After these adventures, we took a bus trip to Cusco, which took most of the day, since we visited several historic sites along the way. We also passed over a mountain pass, which was the highest point we´ll be in the whole trip at 4320m (i think).

We´ve also had a day tour of Cusco today, and will tomorrow go on the Sacred Valley tour, followed the day after by our start on the Inka trail.

My closing remarks for this message goes a bit like this. Forget eating Guinea Pigs, hiking at high altitude, risking cab rides etc. Nope, the most extreme thing I think you can do is plunk your ass in a barber chair in a foreign country, and ask a complete stranger for an afeitarse (shave). That´s what I did today. Yup, lathered up, and a man I don´t know holding a straight razor to my jugular while looking at someone else and conversing! Shit, now that´s scary. IN the end, it was a gratifying experience that I´d recommend for the approx. 4 CDN dollars I paid. Beats doing it myself, since I didn´t pack a razor and Jody was starting to complain. Anyway, that´s it for now. See you all later!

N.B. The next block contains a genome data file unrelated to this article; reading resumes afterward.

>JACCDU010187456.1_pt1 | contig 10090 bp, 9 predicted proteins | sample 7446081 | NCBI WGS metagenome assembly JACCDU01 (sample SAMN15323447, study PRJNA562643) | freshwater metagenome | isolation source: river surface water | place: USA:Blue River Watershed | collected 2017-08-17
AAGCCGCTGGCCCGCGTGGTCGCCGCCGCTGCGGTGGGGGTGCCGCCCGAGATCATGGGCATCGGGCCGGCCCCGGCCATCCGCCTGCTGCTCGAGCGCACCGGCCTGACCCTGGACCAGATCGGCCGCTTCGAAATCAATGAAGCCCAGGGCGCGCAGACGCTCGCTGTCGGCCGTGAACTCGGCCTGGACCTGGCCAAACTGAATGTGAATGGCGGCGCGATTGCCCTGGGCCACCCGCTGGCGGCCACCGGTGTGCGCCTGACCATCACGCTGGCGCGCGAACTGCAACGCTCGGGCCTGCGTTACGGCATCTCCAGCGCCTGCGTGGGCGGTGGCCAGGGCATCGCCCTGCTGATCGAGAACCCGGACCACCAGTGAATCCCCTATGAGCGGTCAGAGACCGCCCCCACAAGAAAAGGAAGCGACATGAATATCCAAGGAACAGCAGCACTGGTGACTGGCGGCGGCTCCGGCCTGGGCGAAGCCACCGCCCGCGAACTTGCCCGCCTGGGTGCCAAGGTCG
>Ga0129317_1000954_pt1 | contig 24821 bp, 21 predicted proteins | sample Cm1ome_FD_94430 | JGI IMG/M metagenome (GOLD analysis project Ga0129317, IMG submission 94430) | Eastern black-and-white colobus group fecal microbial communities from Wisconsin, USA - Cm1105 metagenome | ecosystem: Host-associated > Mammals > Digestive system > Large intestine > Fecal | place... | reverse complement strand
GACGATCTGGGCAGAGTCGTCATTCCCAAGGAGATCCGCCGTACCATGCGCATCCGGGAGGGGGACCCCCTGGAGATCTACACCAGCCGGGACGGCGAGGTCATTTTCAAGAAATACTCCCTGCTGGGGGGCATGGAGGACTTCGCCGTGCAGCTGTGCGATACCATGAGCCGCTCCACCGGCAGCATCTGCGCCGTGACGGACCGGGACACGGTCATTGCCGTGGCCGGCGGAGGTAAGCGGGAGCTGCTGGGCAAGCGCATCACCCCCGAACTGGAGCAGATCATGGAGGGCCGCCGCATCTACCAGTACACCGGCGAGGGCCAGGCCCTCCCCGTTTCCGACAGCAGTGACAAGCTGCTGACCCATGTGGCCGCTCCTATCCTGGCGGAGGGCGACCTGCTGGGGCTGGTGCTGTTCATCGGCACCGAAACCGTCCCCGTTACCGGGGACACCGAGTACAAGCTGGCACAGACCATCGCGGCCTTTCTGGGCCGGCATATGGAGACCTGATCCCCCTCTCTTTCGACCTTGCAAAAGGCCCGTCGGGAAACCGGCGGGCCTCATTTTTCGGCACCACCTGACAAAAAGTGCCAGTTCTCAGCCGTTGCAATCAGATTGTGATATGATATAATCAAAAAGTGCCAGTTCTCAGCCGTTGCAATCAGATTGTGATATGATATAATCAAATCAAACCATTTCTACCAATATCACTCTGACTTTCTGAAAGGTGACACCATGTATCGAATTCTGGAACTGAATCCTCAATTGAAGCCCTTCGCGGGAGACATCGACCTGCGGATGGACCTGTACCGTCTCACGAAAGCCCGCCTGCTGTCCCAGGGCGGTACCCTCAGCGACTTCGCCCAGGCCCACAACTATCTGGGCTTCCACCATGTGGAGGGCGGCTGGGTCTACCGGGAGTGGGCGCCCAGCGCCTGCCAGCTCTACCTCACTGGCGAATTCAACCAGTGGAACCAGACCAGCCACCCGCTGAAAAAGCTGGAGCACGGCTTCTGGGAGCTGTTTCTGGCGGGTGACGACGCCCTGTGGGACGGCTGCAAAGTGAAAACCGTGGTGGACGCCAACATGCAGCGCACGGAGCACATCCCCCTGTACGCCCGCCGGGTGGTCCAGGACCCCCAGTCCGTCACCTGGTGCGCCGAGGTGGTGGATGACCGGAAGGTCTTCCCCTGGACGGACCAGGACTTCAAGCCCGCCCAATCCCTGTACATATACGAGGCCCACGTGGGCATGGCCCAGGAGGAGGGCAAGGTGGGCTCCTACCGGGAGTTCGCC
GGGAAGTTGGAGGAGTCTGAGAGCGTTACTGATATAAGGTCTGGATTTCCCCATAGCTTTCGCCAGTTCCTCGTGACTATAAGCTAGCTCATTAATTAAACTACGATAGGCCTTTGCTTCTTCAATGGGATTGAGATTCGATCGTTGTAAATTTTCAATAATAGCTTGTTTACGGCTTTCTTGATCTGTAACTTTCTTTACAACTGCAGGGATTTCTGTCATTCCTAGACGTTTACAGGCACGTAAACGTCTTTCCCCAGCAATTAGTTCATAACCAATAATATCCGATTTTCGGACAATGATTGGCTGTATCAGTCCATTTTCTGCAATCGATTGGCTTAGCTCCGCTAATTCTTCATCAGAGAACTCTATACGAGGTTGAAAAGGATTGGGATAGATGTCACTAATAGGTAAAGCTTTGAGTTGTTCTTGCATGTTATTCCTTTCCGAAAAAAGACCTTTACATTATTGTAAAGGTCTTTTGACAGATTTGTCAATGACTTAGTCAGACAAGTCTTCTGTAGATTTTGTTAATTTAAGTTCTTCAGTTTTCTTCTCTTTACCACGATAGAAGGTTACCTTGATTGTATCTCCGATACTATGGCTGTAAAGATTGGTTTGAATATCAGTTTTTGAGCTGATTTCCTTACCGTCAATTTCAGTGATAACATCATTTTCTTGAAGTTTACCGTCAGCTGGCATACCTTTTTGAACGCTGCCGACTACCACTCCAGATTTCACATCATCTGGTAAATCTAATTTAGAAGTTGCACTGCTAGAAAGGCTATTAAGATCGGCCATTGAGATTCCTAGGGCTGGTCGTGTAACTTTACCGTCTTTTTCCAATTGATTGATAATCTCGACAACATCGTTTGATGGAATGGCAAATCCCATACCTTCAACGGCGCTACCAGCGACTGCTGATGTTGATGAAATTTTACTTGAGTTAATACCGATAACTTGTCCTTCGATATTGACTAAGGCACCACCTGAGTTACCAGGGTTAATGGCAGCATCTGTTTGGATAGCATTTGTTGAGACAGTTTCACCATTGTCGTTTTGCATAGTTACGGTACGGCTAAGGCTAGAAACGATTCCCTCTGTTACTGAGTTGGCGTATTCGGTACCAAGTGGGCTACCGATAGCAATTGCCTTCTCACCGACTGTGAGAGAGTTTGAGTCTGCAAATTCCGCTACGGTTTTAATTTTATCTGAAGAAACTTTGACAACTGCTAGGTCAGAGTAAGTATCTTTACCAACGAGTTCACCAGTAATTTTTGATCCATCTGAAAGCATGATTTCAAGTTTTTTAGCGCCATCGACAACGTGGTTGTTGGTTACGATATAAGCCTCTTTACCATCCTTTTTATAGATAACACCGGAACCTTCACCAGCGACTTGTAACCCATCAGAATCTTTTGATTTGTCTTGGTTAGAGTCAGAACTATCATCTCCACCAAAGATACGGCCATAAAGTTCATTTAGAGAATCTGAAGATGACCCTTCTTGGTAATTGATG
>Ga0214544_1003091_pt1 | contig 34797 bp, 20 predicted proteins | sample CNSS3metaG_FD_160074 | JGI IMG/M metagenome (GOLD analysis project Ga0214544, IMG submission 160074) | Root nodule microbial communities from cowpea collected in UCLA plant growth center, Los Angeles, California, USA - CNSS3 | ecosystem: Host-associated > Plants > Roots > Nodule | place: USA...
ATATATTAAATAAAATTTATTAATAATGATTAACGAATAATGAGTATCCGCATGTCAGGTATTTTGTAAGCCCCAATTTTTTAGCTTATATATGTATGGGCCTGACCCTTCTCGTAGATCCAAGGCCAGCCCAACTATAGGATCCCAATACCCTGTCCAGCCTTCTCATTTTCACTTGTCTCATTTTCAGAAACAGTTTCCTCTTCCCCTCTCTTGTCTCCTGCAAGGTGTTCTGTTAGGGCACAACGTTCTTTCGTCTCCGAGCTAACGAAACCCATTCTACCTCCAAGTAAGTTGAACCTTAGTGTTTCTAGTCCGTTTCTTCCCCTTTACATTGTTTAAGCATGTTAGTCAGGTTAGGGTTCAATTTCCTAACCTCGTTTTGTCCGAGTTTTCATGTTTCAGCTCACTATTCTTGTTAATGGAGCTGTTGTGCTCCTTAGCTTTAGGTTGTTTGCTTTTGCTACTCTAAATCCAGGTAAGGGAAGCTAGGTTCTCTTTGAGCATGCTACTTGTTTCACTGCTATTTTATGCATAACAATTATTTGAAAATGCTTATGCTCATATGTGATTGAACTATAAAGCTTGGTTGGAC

Steve

Greetings from Peru

Howdy all!

Just thought I´d write a quick email while I have the chance.
We arrived in Lima bright and early yesterday morning (7am). After a quick 2 hour nap, got organized and went to do some exploring on our own (we had a free day). We took a cab and visited several areas of Lima, including Miraflores and Barranco, which are the sea-side neighbourhoods. Lima is pretty much overcast and foggy all the time, but it was impressive nonetheless, especially the cliffs by the sea. Saw a few brave surfers, but not many.

We did our best to truly experience local living by basically walking everywhere through side streets and such. Mmmm, the odour of gas fumes and urine is sublime! After a while, you don´t even notice. The good news for a guy like me is that if I´ve really gotta go, I can just do like the locals, and go! Hee hee. We also went to the museum of anthropology and archeology for a couple hours and wow! Can the old cultures do amazing things with clay and metal! Took lots of pics to hopefully put up on flickr when we get back. I held off on taking a picture of the clay inca with the really big ´package´, which I now regret. Troy, you would´ve loved this stuff. Simply amazing.